Shumin Liang

Publication Date


Document Type


Degree Name

M.S. (Master of Science)

Legacy Department

Department of Geography


Cities and towns--Illinois--Chicago Metropolitan Area--Growth; Geographic information systems--Illinois; Chicago Metropolitan Area (Ill.)--Economic conditions; Land use--Illinois--Chicago Metropolitan Area


Traditional models of explaining the process of suburbanization concentrate on the impact of transportation development on urban structure. They help us understand the history of Chicago’s growth. There are two concerns about today’s urban sprawl throughout the USA. The farmland protectionists want to protect farmland by containing yrban growth, while urban growth proponents encourage urban development because of its economic benefits. Current surveys show that the residents of Chicago prefer not only a larger home in a suburb, but also a home closer to the natural environment. This indicates that the amenity factor emerges to shape the contemporary urban growth in Chicago. This study examines the physical factors affecting the urban growth of Chicago. The study attempts to locate and explain Chicago’s recent urban growth by studying both population change and land use change. Geographic Information Systems (GIS) is used with multivariable linear regression to identify factors influencing the urban development in Chicago. Fifteen factors are examined in this study. Eleven of them are economic factors while the other four factors are physical. The patterns of population density distribution, population density change, population percentage change, land use patterns and changes are studied at the township level. Based on regression results, current population growth tends to be attracted to water bodies and limited by environmental protection policies. With the traditional economic factors and zoning regulations still exerting a strong impact on urban growth, other factors such as amenity and environmental protection starting to shape urban growth. Economic factors and zoning regulations are shown as pull forces while the amenity factor affects minor developments. The effect of environmental protection is shown to depend on how strong the local environmental protection organizations are.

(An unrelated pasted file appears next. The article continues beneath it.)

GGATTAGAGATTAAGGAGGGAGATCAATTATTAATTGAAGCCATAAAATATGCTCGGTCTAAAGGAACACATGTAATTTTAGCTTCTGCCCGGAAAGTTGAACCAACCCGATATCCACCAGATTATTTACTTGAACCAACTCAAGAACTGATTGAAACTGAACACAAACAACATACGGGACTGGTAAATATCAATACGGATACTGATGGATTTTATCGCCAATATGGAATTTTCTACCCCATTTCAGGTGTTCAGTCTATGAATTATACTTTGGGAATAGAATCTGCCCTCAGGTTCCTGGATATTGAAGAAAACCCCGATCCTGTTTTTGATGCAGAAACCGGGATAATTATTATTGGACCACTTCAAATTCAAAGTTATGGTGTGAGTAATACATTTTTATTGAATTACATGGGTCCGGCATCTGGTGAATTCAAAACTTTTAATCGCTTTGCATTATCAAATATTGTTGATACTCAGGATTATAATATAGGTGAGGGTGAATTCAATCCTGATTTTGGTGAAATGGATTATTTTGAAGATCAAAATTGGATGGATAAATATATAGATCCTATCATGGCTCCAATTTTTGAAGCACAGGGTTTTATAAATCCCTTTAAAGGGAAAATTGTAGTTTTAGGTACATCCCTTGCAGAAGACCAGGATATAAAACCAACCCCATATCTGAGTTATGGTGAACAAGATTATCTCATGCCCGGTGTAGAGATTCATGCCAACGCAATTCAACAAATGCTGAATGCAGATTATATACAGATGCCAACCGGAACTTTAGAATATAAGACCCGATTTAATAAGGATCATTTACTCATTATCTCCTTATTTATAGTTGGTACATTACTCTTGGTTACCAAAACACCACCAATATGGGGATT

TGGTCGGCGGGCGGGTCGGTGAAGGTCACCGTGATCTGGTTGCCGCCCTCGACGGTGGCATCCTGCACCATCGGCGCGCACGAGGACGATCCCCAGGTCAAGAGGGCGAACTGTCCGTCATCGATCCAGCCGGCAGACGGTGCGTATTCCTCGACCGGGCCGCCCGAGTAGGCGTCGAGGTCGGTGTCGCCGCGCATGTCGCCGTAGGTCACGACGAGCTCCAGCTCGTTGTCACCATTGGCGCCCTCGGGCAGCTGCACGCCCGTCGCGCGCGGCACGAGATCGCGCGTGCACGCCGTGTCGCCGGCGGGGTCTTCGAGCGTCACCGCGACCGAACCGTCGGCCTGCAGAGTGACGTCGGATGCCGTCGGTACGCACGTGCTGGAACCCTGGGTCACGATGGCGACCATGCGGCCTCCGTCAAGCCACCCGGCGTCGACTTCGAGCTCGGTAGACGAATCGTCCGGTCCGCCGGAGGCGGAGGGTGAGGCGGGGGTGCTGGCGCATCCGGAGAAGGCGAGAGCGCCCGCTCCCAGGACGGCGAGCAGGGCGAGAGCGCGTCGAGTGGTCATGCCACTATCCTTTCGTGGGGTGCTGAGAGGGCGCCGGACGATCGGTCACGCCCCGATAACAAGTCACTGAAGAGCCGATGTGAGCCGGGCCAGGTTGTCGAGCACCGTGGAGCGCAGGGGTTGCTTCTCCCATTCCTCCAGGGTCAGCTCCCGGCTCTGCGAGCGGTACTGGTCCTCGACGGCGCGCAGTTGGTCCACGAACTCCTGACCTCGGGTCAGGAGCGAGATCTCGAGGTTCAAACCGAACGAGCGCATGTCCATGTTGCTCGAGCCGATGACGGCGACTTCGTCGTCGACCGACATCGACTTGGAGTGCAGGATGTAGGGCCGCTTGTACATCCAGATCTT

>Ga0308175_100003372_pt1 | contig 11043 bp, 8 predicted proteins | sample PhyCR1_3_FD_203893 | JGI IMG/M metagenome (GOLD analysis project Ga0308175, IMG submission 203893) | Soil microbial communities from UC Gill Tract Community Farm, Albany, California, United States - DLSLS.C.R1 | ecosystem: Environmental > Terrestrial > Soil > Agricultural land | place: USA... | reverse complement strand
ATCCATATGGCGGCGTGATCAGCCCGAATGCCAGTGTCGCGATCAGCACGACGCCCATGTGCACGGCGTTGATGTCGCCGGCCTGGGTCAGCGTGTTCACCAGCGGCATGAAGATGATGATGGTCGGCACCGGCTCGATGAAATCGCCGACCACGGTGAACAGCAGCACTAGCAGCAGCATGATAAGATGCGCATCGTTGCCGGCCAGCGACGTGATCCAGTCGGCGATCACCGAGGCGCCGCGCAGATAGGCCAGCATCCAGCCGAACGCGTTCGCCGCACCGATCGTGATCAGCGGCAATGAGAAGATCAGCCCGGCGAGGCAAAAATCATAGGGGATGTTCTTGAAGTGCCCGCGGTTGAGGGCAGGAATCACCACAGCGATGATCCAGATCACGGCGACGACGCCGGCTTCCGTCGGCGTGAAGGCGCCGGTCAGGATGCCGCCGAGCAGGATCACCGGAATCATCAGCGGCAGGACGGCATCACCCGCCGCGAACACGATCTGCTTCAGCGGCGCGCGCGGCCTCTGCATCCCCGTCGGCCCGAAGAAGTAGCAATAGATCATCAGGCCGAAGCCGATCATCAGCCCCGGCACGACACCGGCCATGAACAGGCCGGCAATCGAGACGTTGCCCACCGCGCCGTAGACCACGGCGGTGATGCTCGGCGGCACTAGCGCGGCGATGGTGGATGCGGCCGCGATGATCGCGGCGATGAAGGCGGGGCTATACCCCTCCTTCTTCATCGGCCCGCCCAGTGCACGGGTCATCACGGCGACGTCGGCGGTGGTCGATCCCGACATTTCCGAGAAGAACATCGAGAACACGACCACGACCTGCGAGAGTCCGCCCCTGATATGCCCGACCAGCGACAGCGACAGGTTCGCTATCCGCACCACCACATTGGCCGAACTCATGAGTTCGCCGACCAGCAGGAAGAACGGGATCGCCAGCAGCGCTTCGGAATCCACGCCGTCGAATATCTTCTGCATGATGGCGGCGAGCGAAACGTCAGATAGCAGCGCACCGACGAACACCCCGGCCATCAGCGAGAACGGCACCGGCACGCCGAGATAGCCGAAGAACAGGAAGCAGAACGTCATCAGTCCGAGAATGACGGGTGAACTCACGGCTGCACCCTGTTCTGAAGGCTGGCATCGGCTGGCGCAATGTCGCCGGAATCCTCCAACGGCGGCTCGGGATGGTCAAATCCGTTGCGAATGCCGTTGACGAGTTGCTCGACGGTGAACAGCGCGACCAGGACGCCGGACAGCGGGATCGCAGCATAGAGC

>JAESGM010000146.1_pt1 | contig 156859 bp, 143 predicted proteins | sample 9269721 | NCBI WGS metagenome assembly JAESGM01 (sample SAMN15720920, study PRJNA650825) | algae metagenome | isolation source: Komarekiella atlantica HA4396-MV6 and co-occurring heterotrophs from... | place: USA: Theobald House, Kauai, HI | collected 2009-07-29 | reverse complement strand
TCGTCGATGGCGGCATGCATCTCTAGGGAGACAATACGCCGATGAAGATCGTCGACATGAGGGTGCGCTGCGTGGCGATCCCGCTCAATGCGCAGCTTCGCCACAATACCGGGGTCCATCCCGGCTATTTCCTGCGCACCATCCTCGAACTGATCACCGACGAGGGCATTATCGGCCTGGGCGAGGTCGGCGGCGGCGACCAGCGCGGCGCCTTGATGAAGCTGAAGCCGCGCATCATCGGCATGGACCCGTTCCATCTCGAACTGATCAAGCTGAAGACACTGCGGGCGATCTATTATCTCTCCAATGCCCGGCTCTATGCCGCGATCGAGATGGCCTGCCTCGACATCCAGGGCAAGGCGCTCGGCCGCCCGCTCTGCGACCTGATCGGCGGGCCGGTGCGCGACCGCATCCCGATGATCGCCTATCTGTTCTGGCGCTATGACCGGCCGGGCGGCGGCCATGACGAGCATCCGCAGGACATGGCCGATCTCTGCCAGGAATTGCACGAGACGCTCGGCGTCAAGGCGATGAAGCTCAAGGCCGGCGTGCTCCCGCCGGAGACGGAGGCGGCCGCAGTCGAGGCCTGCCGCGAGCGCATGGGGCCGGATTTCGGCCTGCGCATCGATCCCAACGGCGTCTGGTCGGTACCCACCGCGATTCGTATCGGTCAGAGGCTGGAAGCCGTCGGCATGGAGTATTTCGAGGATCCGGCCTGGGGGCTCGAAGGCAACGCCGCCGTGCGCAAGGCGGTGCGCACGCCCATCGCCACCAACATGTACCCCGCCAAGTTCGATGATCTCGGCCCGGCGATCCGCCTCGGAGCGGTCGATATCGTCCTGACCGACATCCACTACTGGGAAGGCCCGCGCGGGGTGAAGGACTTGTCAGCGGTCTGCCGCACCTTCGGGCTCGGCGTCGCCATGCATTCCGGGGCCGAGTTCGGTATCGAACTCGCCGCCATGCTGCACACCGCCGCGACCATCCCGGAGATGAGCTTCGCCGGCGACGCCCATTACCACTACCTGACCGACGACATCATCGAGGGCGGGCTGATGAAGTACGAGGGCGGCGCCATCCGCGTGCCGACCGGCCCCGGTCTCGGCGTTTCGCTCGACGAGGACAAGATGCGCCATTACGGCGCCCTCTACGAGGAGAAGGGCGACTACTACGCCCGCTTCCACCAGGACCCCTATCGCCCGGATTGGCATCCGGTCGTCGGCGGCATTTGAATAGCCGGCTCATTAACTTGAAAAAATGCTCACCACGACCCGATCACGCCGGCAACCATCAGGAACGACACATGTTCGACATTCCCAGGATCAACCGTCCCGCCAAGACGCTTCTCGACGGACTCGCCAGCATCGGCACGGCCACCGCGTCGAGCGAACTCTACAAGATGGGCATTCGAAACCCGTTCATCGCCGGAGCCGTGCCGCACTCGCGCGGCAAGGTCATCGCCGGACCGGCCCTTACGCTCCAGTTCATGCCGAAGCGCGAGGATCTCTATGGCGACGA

Includes bibliographical references (pages [58]-60)


viii, 60 pages




Northern Illinois University

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